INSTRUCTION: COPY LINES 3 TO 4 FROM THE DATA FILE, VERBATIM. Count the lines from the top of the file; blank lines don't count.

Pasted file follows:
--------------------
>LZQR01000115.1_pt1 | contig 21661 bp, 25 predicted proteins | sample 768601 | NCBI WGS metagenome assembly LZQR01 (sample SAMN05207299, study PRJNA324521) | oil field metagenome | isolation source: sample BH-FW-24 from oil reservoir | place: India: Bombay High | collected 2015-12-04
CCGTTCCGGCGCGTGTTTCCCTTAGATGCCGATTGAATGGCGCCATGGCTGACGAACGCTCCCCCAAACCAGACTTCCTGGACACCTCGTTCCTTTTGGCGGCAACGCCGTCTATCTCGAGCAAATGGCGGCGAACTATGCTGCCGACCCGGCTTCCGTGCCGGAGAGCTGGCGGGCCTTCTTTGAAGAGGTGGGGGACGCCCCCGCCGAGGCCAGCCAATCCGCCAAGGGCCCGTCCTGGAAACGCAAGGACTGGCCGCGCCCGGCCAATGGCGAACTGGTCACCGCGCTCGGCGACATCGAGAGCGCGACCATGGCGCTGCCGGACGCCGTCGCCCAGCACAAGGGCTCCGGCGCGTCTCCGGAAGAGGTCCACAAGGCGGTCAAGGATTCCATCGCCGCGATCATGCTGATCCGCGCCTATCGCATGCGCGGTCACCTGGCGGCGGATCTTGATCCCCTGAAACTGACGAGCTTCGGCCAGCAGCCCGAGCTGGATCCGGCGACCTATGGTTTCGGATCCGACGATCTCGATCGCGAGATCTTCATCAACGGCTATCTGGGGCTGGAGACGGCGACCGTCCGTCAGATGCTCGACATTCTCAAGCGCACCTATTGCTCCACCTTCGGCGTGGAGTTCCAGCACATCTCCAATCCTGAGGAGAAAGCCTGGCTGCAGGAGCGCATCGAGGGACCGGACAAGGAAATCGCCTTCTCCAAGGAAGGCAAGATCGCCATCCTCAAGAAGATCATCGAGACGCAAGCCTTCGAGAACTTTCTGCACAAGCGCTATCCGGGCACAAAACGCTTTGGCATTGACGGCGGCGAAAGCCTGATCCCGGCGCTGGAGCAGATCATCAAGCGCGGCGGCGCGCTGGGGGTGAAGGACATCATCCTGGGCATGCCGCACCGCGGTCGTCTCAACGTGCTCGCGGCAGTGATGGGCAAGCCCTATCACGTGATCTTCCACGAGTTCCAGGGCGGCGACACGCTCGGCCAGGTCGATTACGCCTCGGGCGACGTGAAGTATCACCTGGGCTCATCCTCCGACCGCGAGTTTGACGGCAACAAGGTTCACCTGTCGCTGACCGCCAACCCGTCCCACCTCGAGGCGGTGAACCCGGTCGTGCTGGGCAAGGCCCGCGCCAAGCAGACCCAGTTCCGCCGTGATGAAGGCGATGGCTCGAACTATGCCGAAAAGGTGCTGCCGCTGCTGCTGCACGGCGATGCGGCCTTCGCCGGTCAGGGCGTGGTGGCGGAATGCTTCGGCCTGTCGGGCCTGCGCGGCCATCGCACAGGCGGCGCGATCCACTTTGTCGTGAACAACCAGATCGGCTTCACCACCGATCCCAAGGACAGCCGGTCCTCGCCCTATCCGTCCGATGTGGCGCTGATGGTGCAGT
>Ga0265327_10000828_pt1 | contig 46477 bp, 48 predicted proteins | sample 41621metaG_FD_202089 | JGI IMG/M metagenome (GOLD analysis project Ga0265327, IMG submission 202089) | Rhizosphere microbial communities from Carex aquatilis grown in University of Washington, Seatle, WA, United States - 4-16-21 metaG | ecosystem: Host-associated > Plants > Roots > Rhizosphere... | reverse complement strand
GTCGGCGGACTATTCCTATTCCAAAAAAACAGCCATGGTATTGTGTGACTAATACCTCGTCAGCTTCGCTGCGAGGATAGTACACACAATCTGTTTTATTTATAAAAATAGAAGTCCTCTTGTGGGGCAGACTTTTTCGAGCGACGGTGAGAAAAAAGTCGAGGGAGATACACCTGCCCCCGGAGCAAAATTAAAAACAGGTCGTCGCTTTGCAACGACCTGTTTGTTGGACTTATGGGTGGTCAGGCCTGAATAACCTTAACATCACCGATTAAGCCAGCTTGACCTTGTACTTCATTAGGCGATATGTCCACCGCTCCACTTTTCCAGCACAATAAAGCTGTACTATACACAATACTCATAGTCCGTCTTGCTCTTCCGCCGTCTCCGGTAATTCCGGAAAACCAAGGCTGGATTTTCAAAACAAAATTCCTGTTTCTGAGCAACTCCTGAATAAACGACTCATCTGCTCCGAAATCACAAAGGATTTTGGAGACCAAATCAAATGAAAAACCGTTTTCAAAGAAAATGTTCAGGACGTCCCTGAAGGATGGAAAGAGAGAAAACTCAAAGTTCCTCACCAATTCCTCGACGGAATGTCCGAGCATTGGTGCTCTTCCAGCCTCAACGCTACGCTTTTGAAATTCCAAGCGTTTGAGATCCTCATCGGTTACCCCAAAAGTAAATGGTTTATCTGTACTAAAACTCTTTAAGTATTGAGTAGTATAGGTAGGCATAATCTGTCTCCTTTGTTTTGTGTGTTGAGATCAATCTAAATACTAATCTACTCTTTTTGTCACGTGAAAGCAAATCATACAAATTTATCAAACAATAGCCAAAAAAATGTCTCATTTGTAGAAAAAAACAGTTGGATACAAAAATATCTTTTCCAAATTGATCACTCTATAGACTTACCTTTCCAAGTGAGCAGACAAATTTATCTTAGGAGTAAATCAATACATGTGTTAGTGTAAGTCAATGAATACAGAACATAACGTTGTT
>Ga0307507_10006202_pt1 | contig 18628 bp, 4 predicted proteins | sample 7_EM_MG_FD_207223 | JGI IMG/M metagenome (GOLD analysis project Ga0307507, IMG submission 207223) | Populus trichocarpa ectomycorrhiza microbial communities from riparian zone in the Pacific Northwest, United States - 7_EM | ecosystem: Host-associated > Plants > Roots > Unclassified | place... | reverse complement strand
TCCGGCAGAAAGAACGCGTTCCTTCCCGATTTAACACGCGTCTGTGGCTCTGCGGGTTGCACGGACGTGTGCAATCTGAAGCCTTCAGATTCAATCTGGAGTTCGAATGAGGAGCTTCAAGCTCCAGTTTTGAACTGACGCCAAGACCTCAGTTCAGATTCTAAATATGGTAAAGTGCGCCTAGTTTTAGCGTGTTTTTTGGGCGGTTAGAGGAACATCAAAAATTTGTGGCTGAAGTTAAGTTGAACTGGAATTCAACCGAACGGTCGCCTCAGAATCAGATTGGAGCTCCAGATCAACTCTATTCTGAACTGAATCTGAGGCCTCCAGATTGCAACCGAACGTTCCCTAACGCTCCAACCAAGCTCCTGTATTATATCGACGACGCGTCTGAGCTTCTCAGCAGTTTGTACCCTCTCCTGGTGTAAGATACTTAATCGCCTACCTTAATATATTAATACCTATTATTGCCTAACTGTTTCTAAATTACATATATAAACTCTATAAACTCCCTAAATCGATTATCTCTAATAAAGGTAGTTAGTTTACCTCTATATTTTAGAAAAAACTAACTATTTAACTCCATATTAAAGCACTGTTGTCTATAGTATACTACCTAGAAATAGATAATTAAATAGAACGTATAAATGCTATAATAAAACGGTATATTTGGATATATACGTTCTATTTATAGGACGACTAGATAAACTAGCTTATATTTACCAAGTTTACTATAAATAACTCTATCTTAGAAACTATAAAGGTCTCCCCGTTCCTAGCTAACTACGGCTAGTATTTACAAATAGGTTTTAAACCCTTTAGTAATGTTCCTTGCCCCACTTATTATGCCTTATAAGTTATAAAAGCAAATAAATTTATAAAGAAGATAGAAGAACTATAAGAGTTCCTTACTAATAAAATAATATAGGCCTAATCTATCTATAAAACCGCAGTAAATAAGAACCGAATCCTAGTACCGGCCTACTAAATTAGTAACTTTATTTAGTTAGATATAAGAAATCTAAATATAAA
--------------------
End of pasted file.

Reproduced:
>Ga0265327_10000828_pt1 | contig 46477 bp, 48 predicted proteins | sample 41621metaG_FD_202089 | JGI IMG/M metagenome (GOLD analysis project Ga0265327, IMG submission 202089) | Rhizosphere microbial communities from Carex aquatilis grown in University of Washington, Seatle, WA, United States - 4-16-21 metaG | ecosystem: Host-associated > Plants > Roots > Rhizosphere... | reverse complement strand
GTCGGCGGACTATTCCTATTCCAAAAAAACAGCCATGGTATTGTGTGACTAATACCTCGTCAGCTTCGCTGCGAGGATAGTACACACAATCTGTTTTATTTATAAAAATAGAAGTCCTCTTGTGGGGCAGACTTTTTCGAGCGACGGTGAGAAAAAAGTCGAGGGAGATACACCTGCCCCCGGAGCAAAATTAAAAACAGGTCGTCGCTTTGCAACGACCTGTTTGTTGGACTTATGGGTGGTCAGGCCTGAATAACCTTAACATCACCGATTAAGCCAGCTTGACCTTGTACTTCATTAGGCGATATGTCCACCGCTCCACTTTTCCAGCACAATAAAGCTGTACTATACACAATACTCATAGTCCGTCTTGCTCTTCCGCCGTCTCCGGTAATTCCGGAAAACCAAGGCTGGATTTTCAAAACAAAATTCCTGTTTCTGAGCAACTCCTGAATAAACGACTCATCTGCTCCGAAATCACAAAGGATTTTGGAGACCAAATCAAATGAAAAACCGTTTTCAAAGAAAATGTTCAGGACGTCCCTGAAGGATGGAAAGAGAGAAAACTCAAAGTTCCTCACCAATTCCTCGACGGAATGTCCGAGCATTGGTGCTCTTCCAGCCTCAACGCTACGCTTTTGAAATTCCAAGCGTTTGAGATCCTCATCGGTTACCCCAAAAGTAAATGGTTTATCTGTACTAAAACTCTTTAAGTATTGAGTAGTATAGGTAGGCATAATCTGTCTCCTTTGTTTTGTGTGTTGAGATCAATCTAAATACTAATCTACTCTTTTTGTCACGTGAAAGCAAATCATACAAATTTATCAAACAATAGCCAAAAAAATGTCTCATTTGTAGAAAAAAACAGTTGGATACAAAAATATCTTTTCCAAATTGATCACTCTATAGACTTACCTTTCCAAGTGAGCAGACAAATTTATCTTAGGAGTAAATCAATACATGTGTTAGTGTAAGTCAATGAATACAGAACATAACGTTGTT